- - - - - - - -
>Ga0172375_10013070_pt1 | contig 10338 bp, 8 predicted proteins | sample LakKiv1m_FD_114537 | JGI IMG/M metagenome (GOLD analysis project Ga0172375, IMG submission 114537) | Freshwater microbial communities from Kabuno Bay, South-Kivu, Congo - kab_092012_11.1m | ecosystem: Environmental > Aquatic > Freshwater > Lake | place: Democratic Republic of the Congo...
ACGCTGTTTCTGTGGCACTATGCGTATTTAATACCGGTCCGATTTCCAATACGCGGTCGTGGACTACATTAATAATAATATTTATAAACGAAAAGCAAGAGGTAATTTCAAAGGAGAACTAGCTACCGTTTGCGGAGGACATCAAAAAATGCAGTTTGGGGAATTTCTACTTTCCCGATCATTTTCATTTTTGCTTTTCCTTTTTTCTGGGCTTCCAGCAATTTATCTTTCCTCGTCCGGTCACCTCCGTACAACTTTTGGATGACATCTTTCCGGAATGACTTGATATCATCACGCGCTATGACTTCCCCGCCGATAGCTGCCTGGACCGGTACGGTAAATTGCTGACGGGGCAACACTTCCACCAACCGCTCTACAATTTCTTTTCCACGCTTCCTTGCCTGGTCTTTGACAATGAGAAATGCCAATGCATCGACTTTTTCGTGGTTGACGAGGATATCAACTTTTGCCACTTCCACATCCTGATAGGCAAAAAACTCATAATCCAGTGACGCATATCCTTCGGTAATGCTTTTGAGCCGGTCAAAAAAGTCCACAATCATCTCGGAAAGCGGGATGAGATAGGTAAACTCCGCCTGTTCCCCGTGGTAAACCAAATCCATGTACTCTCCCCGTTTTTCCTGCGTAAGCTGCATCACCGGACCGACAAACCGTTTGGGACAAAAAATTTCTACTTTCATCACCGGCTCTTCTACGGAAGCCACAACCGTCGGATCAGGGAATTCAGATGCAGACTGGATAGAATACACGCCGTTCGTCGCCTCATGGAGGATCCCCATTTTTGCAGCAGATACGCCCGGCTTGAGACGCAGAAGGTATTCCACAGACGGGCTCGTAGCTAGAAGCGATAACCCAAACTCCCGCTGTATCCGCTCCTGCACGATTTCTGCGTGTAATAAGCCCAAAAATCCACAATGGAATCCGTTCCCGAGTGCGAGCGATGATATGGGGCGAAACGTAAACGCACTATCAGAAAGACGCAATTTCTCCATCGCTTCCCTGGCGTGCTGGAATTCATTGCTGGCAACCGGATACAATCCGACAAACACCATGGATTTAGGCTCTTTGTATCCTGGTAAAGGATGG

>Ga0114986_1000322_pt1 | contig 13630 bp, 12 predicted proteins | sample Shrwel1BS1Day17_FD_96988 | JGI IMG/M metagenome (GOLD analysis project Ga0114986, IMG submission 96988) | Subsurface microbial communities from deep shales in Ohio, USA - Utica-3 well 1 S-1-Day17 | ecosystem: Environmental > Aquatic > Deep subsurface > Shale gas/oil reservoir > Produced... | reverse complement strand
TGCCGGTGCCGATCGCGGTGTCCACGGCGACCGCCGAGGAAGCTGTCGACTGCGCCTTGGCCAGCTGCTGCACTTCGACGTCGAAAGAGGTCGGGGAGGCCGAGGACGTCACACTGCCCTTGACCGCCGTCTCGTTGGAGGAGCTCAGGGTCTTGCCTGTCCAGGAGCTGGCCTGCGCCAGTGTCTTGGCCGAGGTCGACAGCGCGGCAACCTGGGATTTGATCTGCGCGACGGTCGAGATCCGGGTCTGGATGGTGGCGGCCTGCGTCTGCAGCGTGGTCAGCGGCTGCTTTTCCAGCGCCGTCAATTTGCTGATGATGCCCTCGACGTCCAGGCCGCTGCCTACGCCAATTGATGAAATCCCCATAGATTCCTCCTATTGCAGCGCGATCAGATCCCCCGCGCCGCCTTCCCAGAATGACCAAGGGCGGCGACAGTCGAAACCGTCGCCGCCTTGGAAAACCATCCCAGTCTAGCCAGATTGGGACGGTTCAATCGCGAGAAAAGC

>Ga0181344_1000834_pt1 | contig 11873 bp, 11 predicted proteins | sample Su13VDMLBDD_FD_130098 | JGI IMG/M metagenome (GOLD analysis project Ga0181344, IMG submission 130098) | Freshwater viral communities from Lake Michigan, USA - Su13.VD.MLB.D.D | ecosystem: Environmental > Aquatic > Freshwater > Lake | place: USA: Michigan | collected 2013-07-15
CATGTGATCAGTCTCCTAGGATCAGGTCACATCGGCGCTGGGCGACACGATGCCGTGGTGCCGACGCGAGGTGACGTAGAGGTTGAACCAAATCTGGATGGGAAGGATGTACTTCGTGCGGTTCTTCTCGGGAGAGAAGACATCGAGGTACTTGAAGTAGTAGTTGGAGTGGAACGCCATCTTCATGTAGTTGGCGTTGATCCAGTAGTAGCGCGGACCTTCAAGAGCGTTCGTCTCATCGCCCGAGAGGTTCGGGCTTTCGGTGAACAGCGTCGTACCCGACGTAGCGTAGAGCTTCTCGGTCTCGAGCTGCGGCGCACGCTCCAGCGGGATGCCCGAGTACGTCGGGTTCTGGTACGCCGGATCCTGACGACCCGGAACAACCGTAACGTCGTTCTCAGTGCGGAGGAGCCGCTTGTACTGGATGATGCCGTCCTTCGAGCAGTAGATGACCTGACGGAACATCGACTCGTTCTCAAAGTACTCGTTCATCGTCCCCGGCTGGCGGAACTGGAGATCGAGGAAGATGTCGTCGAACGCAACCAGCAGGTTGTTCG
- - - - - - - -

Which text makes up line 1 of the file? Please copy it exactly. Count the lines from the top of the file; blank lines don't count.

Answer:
>Ga0172375_10013070_pt1 | contig 10338 bp, 8 predicted proteins | sample LakKiv1m_FD_114537 | JGI IMG/M metagenome (GOLD analysis project Ga0172375, IMG submission 114537) | Freshwater microbial communities from Kabuno Bay, South-Kivu, Congo - kab_092012_11.1m | ecosystem: Environmental > Aquatic > Freshwater > Lake | place: Democratic Republic of the Congo...